Last week I talked about how Boardwalk Empire’s premise may have been what has been hampering it in the dramatic stakes: it’s a show about people becoming gangsters, not a show about gangsters.As a result, the level of ‘gangster shit’, i.e. the stuff that people would complain that even The Sopranos would lack in its later seasons, has been at a premium thus far.
Some people would argue that seeing the genesis of characters such as Al Capone isn’t as interesting to the viewer as it is to the writer: we want to see him in his element, lording over Chicago and toting a Tommy gun.
I’m reminded of Patton Oswalt’s classic polemic against the Star Wars prequels here. “’So, you like ice cream? Here’s a big bag of rock salt! You like Angelina Jolie, you think she’s sexy? Well, here’s Jon Voight’s ballsack.’ I don’t care about where it comes from – I just love the stuff I love!”
This is true if it’s done badly (looking at you George Lucas), but if done carefully, like it is in Boardwalk Empire, it can provide some great pay offs. Such as this week, when Al finally swaps his cap for the trademark fedora, after being lectured by Torrio and a Jewish elder for his immaturity.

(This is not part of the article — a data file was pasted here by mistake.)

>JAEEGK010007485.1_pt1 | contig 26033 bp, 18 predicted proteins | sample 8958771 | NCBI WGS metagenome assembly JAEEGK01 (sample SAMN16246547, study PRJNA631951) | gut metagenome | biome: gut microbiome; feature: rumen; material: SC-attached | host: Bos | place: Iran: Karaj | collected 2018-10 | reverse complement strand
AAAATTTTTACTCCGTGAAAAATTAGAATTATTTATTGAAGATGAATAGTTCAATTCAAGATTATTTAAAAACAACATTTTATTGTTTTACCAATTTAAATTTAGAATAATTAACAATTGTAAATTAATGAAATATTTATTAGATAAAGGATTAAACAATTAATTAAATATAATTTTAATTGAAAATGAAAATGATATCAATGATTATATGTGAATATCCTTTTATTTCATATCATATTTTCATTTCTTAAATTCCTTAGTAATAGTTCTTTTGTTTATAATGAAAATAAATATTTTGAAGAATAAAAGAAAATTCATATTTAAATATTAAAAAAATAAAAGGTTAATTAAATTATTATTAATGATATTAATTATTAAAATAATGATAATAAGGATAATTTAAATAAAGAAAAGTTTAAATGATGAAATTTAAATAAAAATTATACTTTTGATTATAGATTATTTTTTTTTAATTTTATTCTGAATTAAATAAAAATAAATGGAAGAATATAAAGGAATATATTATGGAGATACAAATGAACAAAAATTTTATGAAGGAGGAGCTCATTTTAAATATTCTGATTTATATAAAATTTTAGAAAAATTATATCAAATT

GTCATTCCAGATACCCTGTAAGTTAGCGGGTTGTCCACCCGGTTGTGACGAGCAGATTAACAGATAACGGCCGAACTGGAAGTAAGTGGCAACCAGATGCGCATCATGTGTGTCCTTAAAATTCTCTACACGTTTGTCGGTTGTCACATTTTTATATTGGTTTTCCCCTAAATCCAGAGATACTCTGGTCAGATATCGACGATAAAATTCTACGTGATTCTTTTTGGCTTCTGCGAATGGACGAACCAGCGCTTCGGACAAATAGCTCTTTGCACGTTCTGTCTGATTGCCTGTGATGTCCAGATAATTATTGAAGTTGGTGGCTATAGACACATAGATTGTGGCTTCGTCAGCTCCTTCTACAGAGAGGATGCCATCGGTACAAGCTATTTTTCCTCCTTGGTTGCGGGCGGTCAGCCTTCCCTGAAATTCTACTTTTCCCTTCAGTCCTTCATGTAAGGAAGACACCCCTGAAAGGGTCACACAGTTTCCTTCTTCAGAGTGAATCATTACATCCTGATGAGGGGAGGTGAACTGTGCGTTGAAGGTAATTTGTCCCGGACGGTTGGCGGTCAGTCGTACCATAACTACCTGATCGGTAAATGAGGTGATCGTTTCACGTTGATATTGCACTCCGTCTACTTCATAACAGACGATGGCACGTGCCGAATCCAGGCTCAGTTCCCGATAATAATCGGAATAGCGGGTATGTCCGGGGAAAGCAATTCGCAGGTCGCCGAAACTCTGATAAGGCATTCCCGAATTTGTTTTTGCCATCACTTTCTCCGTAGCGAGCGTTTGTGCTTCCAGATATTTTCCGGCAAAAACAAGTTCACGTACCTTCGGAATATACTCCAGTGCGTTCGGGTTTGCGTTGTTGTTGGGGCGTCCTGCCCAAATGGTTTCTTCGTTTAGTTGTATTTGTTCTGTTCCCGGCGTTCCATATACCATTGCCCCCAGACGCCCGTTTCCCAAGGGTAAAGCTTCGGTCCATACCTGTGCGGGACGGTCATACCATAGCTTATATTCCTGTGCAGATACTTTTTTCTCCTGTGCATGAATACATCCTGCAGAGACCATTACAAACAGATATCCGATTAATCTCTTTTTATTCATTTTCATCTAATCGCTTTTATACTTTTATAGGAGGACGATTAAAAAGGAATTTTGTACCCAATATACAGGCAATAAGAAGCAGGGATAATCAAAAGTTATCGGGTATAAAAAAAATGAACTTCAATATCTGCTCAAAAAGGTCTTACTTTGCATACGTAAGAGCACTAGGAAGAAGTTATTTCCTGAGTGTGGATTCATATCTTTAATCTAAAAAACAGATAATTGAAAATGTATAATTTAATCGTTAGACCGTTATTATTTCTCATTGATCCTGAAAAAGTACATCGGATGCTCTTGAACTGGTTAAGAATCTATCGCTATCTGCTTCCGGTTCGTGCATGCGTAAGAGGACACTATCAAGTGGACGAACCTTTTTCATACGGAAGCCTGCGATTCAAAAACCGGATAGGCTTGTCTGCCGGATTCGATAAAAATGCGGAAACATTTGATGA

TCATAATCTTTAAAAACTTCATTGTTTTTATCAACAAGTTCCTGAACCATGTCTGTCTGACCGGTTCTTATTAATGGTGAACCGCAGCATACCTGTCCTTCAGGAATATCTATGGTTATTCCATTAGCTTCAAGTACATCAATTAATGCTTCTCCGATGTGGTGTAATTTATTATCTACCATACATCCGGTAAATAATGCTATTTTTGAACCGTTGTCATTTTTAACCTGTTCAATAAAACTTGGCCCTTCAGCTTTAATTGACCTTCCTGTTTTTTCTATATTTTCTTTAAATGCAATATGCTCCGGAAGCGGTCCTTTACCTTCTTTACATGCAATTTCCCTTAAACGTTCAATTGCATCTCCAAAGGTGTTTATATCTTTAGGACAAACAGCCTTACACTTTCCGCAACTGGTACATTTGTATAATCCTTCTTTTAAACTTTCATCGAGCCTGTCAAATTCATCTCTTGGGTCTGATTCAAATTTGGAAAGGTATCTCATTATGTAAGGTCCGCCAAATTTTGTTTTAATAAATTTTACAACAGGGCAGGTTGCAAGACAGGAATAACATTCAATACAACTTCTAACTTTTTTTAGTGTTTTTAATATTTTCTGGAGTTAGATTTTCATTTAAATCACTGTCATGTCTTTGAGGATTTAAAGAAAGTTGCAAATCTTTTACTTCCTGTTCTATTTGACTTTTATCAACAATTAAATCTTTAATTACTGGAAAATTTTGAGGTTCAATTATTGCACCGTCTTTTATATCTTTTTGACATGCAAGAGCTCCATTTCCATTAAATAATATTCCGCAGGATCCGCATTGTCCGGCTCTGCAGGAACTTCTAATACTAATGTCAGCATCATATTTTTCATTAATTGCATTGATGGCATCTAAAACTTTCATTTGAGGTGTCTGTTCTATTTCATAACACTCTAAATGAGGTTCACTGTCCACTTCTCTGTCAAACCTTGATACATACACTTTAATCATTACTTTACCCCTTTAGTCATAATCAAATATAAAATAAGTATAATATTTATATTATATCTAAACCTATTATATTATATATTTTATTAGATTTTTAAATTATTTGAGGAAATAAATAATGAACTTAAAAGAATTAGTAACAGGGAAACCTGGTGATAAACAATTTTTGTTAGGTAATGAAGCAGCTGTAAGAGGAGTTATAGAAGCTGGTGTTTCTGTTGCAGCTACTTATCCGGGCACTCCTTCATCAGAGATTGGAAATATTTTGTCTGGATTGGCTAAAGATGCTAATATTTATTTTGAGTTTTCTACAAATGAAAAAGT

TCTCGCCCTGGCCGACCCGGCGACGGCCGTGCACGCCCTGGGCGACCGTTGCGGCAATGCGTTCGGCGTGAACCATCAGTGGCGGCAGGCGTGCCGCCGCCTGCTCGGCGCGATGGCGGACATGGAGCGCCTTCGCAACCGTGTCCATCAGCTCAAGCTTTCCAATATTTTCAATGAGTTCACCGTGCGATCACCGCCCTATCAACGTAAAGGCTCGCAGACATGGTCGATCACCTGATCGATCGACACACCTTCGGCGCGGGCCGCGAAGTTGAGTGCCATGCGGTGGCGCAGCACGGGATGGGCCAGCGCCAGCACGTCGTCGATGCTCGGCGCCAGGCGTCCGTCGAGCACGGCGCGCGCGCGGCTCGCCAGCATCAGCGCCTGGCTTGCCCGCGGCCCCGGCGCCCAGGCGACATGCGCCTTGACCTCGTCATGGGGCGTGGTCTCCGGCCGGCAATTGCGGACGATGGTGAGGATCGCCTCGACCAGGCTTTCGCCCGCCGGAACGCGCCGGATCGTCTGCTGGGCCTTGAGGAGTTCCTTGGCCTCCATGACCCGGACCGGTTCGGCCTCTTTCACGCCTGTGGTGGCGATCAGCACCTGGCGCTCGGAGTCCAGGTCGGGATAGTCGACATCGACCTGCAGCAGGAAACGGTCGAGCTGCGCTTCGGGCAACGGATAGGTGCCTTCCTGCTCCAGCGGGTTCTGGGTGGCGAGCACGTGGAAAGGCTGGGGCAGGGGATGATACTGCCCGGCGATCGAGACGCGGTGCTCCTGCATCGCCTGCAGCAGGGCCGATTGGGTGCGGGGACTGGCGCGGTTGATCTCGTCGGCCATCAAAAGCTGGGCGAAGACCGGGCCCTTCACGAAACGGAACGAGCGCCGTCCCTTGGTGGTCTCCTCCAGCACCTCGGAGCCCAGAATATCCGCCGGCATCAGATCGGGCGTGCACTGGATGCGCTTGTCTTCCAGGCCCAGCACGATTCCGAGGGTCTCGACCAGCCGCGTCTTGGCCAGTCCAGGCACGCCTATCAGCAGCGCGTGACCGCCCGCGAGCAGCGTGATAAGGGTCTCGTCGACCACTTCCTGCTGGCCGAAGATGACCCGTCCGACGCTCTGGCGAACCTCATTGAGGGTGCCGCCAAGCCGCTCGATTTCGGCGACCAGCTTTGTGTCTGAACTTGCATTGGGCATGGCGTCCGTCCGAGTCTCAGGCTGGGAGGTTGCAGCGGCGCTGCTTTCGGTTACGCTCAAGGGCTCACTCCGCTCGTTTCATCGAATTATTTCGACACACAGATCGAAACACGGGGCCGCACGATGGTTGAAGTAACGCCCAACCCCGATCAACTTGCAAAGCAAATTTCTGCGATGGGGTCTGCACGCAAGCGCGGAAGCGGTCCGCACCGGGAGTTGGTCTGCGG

It’s only a couple of scenes, and in terms of layered storytelling it’s hardly The Wire, but when taken in conjunction with the rest of his story as played out through the season to this point, it’s still a satisfying moment seeing him take one step closer towards the legend we all know.
Another fan favourite character, Richard, gets some good moments in The Emerald City, including a tragic dream sequence where we see him, unscarred, frolicking with his pre-war sweetheart on a beach, before awakening to see Margaret’s daughter screaming in horror at the sight of his unmasked, disfigured face.
There is such a tangible sense of tragedy about him that he has become one of the most fascinating characters in the show on the basis of only a few minutes of screentime.